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A novel logic program like language, weight constraint rules, is developed for answer set programming purposes. It generalizes normal logic programs by allowing weight constraints in place of literals to represent, e.g., cardinality and resource constraints and by providing optimization capabilities. A declarative semantics is developed which extends the stable model semantics of normal programs. The computational complexity of the language is shown to be similar to that of normal programs under the stable model semantics. A simple embedding of general weight constraint rules to a small subclass of the language called basic constraint rules is devised. An implementation of the language, the smodels system, is developed based on this embedding. It uses a two level architecture consisting of a frontend and a kernel language implementation. The frontend allows restricted use of variables and functions and compiles general weight constraint rules to basic constraint rules. A major part of the work is the development of an ecient search procedure for computing stable models for this kernel language. The procedure is compared with and empirically tested against satis ability checkers and an implementation of the stable model semantics. It offers a competitive implementation of the stable model semantics for normal programs and attractive performance for problems where the new types of rules provide a compact representation.
The RC5 Encryption Algorithm
, 1995
"... Abstract. This document describes the RC5 encryption algorithm. RC5 is a fast symmetric block cipher suitable for hardware or software implementations. A novel feature of RC5 is the heavy use of datadependent rotations. RC5 has a variable word size, a variable number of rounds, and a variablelengt ..."
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Cited by 350 (7 self)
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word (64bit) input (plaintext) and output (ciphertext) block sizes. RC5 uses an \expanded key table, " S, derived from the user's supplied secret key. The size t of table S depends on the number r of rounds: S has t =2(r +1) words. There are thus several distinct \RC5 " algorithms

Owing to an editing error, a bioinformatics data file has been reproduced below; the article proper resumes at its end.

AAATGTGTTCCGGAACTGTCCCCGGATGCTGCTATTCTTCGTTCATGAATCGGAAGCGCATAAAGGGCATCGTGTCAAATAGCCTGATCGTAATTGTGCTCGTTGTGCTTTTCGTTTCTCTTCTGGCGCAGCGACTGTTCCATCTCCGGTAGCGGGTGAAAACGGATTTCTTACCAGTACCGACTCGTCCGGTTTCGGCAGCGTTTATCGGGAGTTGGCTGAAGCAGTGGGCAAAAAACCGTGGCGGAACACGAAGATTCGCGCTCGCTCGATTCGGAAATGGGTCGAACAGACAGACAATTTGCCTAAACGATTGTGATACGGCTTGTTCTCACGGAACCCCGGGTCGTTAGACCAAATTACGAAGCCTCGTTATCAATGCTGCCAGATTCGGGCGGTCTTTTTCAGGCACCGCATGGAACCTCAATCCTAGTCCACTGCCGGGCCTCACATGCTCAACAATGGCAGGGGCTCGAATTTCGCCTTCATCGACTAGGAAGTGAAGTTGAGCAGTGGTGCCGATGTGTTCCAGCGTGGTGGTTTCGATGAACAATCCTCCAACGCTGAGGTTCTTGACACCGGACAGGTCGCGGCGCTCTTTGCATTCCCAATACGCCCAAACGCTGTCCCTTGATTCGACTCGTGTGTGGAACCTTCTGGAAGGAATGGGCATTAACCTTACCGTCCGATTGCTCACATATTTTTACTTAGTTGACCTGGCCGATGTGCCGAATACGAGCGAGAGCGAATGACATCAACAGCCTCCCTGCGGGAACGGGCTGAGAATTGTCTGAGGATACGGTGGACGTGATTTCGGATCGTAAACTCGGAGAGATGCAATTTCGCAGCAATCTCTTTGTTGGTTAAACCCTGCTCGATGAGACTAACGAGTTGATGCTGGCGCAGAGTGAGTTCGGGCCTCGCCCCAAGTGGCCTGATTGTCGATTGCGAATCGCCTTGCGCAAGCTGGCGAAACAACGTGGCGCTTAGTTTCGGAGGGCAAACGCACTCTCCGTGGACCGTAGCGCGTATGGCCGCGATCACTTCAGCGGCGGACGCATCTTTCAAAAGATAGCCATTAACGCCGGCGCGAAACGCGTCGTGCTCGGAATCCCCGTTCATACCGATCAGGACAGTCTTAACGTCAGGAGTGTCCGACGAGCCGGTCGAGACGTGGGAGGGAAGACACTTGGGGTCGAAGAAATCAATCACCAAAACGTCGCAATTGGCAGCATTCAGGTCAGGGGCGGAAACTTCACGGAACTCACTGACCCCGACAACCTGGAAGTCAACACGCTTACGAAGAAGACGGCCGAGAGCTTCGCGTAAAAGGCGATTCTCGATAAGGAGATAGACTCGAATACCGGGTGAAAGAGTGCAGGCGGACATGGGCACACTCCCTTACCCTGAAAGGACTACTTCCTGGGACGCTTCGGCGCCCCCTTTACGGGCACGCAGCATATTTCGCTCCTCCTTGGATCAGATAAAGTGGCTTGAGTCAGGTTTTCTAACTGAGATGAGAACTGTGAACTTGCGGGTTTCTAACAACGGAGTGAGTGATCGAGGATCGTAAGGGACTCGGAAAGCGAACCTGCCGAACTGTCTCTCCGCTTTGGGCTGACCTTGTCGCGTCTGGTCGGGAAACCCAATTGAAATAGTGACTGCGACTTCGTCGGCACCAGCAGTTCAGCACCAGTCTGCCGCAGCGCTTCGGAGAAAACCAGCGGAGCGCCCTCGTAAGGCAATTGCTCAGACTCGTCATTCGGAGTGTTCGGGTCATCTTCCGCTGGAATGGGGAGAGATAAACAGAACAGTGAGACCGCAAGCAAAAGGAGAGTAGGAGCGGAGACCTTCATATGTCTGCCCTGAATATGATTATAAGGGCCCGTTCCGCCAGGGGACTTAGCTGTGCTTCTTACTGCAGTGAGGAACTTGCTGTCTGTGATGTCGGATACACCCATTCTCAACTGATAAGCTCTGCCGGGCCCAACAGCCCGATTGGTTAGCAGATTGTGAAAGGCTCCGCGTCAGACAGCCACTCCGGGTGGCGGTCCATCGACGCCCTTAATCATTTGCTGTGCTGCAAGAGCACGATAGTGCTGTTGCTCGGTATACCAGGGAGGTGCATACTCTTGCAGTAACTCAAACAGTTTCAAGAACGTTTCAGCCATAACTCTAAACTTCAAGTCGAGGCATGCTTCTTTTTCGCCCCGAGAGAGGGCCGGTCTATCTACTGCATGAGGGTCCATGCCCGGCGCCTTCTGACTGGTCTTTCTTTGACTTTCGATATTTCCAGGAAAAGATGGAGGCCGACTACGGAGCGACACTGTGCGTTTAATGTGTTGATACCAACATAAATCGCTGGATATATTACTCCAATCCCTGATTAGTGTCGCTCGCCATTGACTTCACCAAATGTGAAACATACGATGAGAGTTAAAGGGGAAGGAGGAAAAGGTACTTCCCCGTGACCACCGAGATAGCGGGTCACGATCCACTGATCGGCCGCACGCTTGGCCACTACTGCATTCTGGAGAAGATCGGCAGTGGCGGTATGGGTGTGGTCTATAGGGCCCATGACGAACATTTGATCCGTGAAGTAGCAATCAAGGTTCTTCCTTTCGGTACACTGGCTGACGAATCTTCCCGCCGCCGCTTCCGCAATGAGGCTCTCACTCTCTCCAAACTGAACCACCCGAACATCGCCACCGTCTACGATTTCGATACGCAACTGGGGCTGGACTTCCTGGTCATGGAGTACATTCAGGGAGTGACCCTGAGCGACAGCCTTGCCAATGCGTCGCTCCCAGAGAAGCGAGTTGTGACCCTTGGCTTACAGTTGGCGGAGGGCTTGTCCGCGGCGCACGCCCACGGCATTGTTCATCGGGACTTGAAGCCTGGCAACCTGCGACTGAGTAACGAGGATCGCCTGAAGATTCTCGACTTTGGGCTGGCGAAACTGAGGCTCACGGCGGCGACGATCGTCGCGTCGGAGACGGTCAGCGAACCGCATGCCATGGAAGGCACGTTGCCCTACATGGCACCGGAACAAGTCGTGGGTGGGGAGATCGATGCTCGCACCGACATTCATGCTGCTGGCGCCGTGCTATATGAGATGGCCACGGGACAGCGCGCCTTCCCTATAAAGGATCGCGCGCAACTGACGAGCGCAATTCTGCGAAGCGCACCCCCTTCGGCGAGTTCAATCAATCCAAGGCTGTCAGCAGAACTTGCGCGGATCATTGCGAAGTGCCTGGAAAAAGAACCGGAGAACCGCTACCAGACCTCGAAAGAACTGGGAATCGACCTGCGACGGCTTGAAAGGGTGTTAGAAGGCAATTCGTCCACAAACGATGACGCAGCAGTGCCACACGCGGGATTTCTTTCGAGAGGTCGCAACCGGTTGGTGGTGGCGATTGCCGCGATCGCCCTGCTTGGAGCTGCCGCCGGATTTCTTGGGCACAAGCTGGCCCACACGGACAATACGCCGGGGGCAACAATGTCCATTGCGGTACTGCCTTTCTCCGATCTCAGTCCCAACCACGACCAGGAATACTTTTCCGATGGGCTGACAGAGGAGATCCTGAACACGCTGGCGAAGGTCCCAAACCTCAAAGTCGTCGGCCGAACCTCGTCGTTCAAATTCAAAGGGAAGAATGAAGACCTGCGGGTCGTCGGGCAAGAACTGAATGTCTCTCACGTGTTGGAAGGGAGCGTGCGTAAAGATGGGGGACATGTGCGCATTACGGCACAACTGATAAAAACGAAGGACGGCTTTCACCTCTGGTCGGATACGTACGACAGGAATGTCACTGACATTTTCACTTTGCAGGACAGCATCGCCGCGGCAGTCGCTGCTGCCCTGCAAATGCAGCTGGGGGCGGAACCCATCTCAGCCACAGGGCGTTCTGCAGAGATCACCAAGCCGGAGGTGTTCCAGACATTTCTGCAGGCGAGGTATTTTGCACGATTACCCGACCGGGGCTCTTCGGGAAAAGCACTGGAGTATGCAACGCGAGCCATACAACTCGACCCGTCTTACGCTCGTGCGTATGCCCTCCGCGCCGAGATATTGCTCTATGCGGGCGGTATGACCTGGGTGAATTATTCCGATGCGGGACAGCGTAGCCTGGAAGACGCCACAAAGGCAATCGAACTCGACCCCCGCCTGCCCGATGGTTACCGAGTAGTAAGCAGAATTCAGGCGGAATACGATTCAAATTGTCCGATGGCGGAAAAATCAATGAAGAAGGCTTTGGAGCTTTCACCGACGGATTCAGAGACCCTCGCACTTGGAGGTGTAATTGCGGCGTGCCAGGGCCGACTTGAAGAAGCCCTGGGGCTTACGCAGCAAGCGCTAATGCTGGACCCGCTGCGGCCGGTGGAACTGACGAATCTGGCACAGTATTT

Analysis of keyexchange protocols and their use for building secure channels
, 2001
"... Abstract. We present a formalism for the analysis of keyexchange protocols that combines previous definitional approaches and results in a definition of security that enjoys some important analytical benefits: (i) any keyexchange protocol that satisfies the security definition can be composed with ..."
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Cited by 328 (21 self)
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Abstract. We present a formalism for the analysis of keyexchange protocols that combines previous definitional approaches and results in a definition of security that enjoys some important analytical benefits: (i) any keyexchange protocol that satisfies the security definition can be composed with symmetric encryption and authentication functions to provide provably secure communication channels (as defined here); and (ii) the definition allows for simple modular proofs of security: one can design and prove security of keyexchange protocols in an idealized model where the communication links are perfectly authenticated, and then translate them using general tools to obtain security in the realistic setting of adversarycontrolled links. We exemplify the usability of our results by applying them to obtain the proof of two classes of keyexchange protocols, DiffieHellman and keytransport, authenticated via symmetric or asymmetric techniques. 1